1.7 million households affected as Bulb enters special administration
Britain’s seventh biggest energy supplier Bulb which provides gas or electricity to 1.7 million households, plans to enter special administration as it was squeezed out of the market.
The company becomes the latest and the largest in a list of more than 20 energy suppliers that have failed since the start of September as gas prices soared.
Bulb said it would back regulator Ofgem’s efforts to appoint a special administrator – a process designed to protect customers when a large energy supplier can no longer trade.
“We’ve decided to support Bulb being placed into special administration, which means it will continue to operate with no interruption of service or supply to members,” the company said on Monday.
“If you’re a Bulb member, please don’t worry, as your energy supply is secure and all credit balances are protected.”
Bulb’s parent company, Simple Energy, will enter administration. However Bulb’s international businesses in France, Spain and the US will continue trading.
Ofgem said: “Customers will see no disruption to their supply and their account and tariff will continue as normal. Bulb staff will still be available to answer calls and queries.”
Bulb becomes the first energy supplier to rely on regulator Ofgem’s special administration regime.
In the past Ofgem has dealt with collapsed energy suppliers through its supplier-of-last-resort process, which simply moves thousands of customers from the failed company to another supplier.
However the SoLR process has never dealt with a company as big as Bulb. Before Monday the biggest supplier to collapse was Avro Energy, which had 580,000 customers.
Insiders at other big suppliers have in recent months worried that Ofgem might force them to take over Bulb’s 1.7 million customers, a hugely expensive process.
It could have created a domino effect, where the collapse of one supplier puts too much pressure on an otherwise stable rival, which itself ends up failing.
To avoid this Ofgem will now use this special administration process to find an administrator for Bulb, with the backing of Business and Energy Secretary Kwasi Kwarteng.
The administrator will continue to run the company until it can be sold off, the customers join another supplier, or it can be restructured.
Under the scheme’s rules, the business secretary can give or loan money to Bulb and other suppliers in special administration.
This signals the tipping point of the UK energy crisis
According to reports from Sky News, Bulb’s biggest creditor was in discussions about refinancing the business, however, it appears they have now withdrawn that support.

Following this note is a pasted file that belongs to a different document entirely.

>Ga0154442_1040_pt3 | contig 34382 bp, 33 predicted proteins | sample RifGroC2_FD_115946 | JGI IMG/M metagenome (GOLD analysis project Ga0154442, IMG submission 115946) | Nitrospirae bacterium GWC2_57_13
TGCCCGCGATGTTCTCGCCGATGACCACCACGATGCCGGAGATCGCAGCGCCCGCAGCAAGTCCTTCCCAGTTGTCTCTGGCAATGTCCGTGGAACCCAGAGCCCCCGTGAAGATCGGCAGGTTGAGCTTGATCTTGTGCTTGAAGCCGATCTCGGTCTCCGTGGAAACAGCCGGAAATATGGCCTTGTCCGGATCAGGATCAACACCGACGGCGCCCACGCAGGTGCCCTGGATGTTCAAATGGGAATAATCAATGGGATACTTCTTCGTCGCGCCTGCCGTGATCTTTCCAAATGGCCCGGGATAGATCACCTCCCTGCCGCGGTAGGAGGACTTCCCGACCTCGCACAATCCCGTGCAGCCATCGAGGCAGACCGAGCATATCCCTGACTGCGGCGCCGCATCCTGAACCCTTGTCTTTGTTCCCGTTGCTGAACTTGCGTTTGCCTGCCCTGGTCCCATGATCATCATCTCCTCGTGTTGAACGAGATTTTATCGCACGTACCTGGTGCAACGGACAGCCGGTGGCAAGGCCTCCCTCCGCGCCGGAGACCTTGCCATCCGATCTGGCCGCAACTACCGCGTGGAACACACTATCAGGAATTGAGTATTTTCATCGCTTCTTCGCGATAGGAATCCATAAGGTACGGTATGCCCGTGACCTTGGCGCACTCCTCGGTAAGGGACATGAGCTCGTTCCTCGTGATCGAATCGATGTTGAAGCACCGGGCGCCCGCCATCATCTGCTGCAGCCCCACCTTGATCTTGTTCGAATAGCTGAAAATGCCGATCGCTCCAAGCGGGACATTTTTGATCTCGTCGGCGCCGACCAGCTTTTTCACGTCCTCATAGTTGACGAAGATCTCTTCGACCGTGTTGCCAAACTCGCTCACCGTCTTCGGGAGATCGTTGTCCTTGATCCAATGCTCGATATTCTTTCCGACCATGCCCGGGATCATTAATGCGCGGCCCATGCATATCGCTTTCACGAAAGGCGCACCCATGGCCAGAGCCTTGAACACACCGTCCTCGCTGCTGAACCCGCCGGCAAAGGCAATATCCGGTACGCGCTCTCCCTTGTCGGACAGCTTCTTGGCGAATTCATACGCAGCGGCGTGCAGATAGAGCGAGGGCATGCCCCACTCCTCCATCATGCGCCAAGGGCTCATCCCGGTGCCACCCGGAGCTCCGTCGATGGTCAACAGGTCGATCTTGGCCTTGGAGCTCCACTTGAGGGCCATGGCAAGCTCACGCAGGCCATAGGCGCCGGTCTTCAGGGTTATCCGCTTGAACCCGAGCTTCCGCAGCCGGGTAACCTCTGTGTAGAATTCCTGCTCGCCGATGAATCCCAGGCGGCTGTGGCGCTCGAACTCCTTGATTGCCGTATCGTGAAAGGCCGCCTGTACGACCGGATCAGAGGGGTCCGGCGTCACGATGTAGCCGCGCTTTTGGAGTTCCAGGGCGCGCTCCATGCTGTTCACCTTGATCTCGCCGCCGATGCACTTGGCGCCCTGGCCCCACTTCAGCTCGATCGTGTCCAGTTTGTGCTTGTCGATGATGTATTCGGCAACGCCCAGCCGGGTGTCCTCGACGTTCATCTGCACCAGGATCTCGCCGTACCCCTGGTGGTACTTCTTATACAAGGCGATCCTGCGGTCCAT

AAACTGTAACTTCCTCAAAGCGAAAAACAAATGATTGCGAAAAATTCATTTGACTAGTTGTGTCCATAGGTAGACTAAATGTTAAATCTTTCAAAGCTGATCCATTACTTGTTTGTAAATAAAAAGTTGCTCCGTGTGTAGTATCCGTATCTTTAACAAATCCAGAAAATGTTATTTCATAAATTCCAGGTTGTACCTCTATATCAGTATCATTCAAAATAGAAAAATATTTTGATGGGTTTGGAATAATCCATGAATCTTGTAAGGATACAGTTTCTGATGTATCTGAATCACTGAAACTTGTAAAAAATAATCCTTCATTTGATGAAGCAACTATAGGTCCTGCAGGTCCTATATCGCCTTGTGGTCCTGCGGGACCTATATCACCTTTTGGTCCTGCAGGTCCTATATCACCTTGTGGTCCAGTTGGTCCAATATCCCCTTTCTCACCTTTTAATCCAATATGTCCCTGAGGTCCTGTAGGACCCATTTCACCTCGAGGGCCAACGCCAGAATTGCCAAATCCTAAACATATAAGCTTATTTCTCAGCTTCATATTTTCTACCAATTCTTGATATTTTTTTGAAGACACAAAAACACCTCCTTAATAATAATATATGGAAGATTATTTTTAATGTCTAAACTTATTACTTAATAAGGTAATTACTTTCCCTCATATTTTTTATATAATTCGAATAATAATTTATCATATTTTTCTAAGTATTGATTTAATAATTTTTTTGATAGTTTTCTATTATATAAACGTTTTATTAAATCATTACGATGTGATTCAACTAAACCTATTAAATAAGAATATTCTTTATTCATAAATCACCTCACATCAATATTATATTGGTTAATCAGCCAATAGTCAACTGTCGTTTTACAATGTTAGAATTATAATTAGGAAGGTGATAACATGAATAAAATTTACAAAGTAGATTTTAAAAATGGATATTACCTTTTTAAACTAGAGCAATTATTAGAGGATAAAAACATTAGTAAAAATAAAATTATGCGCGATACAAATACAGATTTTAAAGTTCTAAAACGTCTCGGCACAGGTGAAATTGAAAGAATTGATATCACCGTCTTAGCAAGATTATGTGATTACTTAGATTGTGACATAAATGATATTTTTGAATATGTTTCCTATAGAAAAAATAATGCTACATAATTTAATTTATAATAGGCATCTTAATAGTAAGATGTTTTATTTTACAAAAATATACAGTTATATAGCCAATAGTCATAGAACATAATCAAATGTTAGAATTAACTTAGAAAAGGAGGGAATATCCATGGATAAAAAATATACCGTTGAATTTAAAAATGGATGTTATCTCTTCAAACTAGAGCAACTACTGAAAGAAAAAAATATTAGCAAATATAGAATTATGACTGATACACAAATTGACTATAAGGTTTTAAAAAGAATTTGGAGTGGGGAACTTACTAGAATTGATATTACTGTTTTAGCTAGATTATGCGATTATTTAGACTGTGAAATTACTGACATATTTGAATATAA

In July this year, Prime Minister Boris Johnson visited Bulb’s offices, where he said that the company was “leading the way in the renewables revolution.”
On Monday, his official spokesman said: “The special administration regime, which Bulb will fall under, is a longstanding, well-established mechanism to protect energy consumers and ensure continued energy supply when a supplier fails.”
However, while the SAR system has been in place for a decade, this will be the first time it is used.
Ofgem is also likely to have to protect thousands more customers before the end of the year as other failures are likely.
Emma Pinchbeck, the boss of trade body Energy UK, said: “We cannot rule out well run, financially responsible companies exiting the market – in addition to those that have already left.”
The Prime Minister’s spokesperson added: “We will seek to appoint the administrators who will effectively run it and provide energy through that system but at this stage it’s too early to say what the future of that provider is going forward.”
Labour shadow business secretary Ed Miliband said: “The Business Secretary has buried his head in the sand for too long. The Government was warned by Ofgem over a year ago about ‘systemic risk to the energy supply sector as a whole’.”
He added: “Labour will scrutinise the special administration regime to ensure it protects bill-payers and secures value for money for taxpayers.”
ScottishPower chief executive Keith Anderson said: “Sadly, today’s news has been a long time coming.
“The Government has had to step in to protect customers from a failure of unprecedented size, and it will have to use taxpayers’ money to do so. That should focus minds on how the market operates, why so many companies have been allowed to operate so recklessly for so long, and how the industry needs to be able to fully recover the legitimate costs of supplying energy.”
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